In addition, my mother is still supportive to this day — helping out at most of my pop-ups, picking out colors for the new season, and contacting event planners and boutiques to showcase my work.
Paulette: Did your educational background contribute to your success? Or do you believe your skills came from outside influences?
Brown: I cannot say my success came from one thing because it came from a variety of sources. As a youth, I participated in the Boys and Girls Club, where I took art lessons at the Youth Art Connection. I grew up in church, so my Christian values encouraged me to take risks and have faith. I have mentors I go to for life, career, and business advice. Also, I took business courses at Operation Hope Center.
Professionally, I was trained by great instructors at Savannah College of Art and Design (SCAD). I studied influential designers, worked with other talented students, learned from design critiques, and was challenged to be more innovative with my designs.
While attending SCAD, my fashion professors advised me to incorporate my painting background into my apparel designs. In my Senior Collection, I produced hand-painted and hand-dyed designs, which received great reviews from my professors and peers. Later, I decided to launch the Cedric Brown Collections, my line of accessories. Featuring my original artwork, each accessory has a story to tell and can be worn anywhere.
In addition, I gained professional work experience through design internships and freelance work in New York City and Hong Kong, as well as interning at big corporations such as Sears/K-Mart, Li and Fung Limited, and Carter’s.
Paulette: How was your experience meeting Steve Harvey? How do you feel that opportunity may have helped you in your future endeavors?
Brown: Back in 2007, I won an essay competition with the Boys and Girls Club and Black Ebony Family Reunion, sponsored by Coca-Cola North America. Winning the competition, I was 1 of 3 students awarded the opportunity to spend the day with Steve in Atlanta. The whole day was a magical experience. I received VIP treatment and participated in the biggest Cupid Shuffle dance ever. In addition, the personal conversation with him was life changing. I felt like I could relate to him. He inspired me to really believe in self-affirmation and personal vision.
Paulette: How would you describe your art to others who have never seen your collection before?
Brown: When I create artwork for my brand, I always think about my mission statement, which is to express freedom, confidence, and luxury through art and fashion. Freedom and confidence are expressed through my gesture strokes, hand movements, color palette, and different brushstrokes. I make sure the design has a high-end aesthetic to it.
I love to create abstract art because it shows my free spirit nature. I look up to a lot of the abstract expressionist painters.
Paulette: How did it feel to get recognition and have your artwork in China?
Brown: In 2008, at 15 years old, I traveled to Beijing, China, and it was my first international trip, plane ride, and worldwide art show. My artwork was featured in a children’s art exhibition, “Peace, Friendship, Goodwill Through the Olympic Spirit,” sponsored by International Paint Pals.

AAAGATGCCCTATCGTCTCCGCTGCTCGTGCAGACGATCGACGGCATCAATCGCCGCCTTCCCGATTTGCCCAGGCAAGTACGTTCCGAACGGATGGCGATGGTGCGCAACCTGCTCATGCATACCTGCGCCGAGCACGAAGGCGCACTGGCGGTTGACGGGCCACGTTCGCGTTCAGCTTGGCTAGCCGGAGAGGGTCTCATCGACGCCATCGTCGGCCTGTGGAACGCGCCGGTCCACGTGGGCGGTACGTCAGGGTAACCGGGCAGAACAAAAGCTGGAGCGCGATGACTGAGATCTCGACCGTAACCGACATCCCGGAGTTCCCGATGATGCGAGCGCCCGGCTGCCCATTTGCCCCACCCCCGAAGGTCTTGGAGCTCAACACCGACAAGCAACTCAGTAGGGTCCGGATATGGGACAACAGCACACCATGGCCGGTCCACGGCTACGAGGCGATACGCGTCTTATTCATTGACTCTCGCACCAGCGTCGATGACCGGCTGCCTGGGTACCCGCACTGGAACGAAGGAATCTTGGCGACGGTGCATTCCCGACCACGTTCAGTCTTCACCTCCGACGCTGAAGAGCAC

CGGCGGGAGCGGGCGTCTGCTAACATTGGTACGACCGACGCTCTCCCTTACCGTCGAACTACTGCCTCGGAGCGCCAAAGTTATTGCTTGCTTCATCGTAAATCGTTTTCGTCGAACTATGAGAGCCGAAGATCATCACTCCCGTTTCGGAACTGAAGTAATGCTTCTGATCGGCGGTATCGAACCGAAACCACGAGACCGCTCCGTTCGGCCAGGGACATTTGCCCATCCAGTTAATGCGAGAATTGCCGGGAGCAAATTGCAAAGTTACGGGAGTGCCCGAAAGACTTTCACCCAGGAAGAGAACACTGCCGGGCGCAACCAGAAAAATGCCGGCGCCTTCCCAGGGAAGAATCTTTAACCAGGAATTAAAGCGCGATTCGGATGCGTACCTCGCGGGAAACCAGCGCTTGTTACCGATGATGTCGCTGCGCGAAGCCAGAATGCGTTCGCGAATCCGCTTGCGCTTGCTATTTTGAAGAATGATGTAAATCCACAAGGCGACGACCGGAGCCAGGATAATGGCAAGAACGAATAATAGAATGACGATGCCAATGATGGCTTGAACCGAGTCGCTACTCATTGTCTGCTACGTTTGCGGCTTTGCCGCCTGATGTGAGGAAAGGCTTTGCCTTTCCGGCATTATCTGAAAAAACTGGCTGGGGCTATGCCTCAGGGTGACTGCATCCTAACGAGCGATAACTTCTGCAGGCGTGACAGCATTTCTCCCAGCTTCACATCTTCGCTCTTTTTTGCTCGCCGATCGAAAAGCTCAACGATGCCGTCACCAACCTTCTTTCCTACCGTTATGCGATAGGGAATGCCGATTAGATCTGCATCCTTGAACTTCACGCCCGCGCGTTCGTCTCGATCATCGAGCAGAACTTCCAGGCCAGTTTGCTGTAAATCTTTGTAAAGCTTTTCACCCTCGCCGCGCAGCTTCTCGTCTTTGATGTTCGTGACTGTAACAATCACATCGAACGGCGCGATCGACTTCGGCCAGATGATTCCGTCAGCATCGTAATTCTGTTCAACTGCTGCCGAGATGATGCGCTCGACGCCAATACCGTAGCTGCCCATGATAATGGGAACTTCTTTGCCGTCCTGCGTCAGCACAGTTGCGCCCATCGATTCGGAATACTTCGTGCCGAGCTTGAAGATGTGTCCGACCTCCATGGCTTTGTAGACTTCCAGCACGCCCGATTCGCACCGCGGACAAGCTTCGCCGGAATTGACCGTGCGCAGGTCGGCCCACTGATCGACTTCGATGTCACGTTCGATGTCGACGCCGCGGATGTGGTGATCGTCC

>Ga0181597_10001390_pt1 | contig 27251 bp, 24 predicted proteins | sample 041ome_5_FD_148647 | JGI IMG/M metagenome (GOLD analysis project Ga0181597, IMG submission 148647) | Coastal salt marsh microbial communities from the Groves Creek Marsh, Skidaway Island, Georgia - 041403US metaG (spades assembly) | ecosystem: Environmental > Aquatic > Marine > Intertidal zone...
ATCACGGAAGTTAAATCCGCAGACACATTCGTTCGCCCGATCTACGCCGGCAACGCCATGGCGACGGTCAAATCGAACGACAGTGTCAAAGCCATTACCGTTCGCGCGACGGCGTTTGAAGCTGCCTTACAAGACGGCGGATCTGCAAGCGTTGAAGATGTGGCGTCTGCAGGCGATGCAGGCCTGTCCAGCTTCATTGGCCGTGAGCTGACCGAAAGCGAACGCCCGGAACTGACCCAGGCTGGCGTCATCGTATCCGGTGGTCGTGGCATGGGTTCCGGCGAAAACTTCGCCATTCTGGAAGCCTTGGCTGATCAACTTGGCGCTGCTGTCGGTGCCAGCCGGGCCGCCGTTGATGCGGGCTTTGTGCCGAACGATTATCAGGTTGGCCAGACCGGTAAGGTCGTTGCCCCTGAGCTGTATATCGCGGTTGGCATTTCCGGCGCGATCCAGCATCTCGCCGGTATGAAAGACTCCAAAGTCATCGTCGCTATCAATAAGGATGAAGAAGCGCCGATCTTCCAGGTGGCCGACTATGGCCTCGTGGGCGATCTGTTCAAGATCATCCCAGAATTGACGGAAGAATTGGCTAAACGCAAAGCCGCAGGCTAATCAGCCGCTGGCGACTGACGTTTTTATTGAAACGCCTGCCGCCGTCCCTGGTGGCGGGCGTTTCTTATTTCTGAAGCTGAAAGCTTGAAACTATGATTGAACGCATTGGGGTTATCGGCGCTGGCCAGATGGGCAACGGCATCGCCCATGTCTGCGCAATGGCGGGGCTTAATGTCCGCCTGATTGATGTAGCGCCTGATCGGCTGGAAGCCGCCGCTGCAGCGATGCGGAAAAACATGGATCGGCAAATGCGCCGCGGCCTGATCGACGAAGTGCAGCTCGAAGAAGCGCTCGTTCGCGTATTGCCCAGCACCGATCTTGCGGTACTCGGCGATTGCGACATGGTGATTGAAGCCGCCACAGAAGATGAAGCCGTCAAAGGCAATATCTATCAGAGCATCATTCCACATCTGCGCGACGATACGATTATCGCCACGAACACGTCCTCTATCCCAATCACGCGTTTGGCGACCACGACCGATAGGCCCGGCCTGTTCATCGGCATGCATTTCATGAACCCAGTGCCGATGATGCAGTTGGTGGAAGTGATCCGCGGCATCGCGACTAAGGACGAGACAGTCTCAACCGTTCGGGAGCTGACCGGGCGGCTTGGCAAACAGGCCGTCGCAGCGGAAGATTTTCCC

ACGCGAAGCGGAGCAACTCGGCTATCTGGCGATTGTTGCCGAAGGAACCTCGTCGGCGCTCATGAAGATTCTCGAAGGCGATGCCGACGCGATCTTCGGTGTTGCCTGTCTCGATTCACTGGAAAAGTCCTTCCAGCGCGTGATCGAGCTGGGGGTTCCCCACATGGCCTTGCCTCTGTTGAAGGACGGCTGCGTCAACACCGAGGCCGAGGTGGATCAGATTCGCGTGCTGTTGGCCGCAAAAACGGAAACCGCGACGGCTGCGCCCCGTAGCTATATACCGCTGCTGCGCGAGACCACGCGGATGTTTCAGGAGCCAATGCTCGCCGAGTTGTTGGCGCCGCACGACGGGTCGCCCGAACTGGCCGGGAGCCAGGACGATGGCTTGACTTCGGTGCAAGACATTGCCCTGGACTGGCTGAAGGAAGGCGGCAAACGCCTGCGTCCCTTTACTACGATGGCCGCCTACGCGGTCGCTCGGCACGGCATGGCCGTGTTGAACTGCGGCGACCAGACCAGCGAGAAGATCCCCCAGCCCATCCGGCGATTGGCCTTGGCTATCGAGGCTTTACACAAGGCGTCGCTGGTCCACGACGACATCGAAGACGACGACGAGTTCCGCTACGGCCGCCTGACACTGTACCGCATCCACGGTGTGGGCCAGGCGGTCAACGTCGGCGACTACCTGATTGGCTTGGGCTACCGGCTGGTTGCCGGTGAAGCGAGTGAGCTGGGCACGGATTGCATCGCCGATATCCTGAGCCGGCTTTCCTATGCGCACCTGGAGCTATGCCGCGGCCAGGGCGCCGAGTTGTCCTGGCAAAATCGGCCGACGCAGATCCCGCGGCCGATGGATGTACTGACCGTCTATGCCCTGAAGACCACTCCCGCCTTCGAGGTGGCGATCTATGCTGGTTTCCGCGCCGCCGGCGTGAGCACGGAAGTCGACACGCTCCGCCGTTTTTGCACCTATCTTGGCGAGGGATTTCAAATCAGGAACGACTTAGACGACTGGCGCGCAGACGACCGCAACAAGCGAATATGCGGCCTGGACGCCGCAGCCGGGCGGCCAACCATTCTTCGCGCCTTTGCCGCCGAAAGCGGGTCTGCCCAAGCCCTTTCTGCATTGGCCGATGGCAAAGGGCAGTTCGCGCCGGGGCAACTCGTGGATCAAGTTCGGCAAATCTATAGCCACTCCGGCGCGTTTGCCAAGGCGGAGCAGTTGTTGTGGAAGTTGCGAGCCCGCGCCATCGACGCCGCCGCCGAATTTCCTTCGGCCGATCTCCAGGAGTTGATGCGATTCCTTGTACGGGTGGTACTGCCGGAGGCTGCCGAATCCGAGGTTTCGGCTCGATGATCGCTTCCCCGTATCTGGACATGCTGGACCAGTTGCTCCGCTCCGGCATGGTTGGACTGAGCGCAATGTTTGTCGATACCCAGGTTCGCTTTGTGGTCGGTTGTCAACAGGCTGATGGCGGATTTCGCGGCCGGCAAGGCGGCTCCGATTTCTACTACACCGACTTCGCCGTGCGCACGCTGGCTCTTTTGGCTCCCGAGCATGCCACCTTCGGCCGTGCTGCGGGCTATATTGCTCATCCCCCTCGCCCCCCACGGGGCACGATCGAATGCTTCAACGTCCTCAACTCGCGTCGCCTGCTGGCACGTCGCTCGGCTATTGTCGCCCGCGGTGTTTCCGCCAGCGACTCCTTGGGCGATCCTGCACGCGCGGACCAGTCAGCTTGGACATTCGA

I went on a two-week excursion around China. This experience was life-changing — it made me feel like the sky was the limit and there was nothing I could not do.
Paulette: Do you plan on expanding your locations?
Brown: Yes ! , I would like to. However, I plan to make Atlanta my permanent headquarters, but I would love for my work to be distributed nationally and internationally.
Paulette: Explain what it felt like to have celebrities like Young Thug, Chairman John Hope Bryant, News Anchor Deborah Tuff, and Coco Vango.
Brown: It’s humbling to meet the celebrities you admire, and see that they love your work, but whenever I see anyone wearing my accessories, it’s always a great feeling. I love to see the different ways consumers style my product, and it gives my brand more exposure.
It’s funny when you witness self-affirmation working for you. Last year, I made a list of celebrities I would want to wear my clothes, and rapper Young Thug was on my list. I really admire his style and I’m a big fan of his music. All of the high fashion brands want him in their clothes. After bumping into him twice in the mall, I knew I had to approach him and show my line. On the spot, he was very supportive and bought all of the samples I had on me. A few weeks later, I saw him wearing my scarves in innovative ways on his various Instagram posts.
In one of his post, he quoted “highest fashion” and he received over 80,000 likes. In his latest video with Birdman Bit Bak, I really loved the confidence he displayed wearing my scarves around his head and hand movements with the scarf.
It’s been great seeing other celebrities wear my products as well, including Chairman John Bryant, the founder of Operation Hope, where I took business courses. He came by my display and loved my work, and he asked me to show him ways how he could style the scarf on his Louis Vuitton backpack.
Deborah Tuff, a news anchor on NBC in Atlanta, wore one of my scarves live on air, and rapper Coco Vango used my scarf on the cover of his mixtape, Cocaine Flow 2.
The embrace from celebrities shows that my slogan rings true, “From evening wear to streetwear, CBC makes a chic statement.”
Paulette: Do you have any advice for anyone who is struggling with a dream and putting themselves out there?
Brown: The first step is to believe in yourself, and I mean really believe in your talent. Then, others will follow and believe too.
Next, you have to put in the work and do a lot of research. James 2:26 says, “Faith without works is dead.” Your research will help you find innovative ways to separate yourself from the competition. When following your dreams, everything you want may not go your way. Sometimes the reality you want may not be there, so you have to create it for yourself.
Most of all, do not be afraid to take risks. I feel like it’s better to take a chance with your dreams than getting older regretting things and having the “should woulda coulda” sad song.
Paulette: Do you have upcoming projects you’re currently working on?
Brown: Yes, I’m always working on something. Currently, I am working on some new Fall designs and also adding some new items to my line. I plan to add kaftans and sport shirts to the Cedric Brown Collection really soon.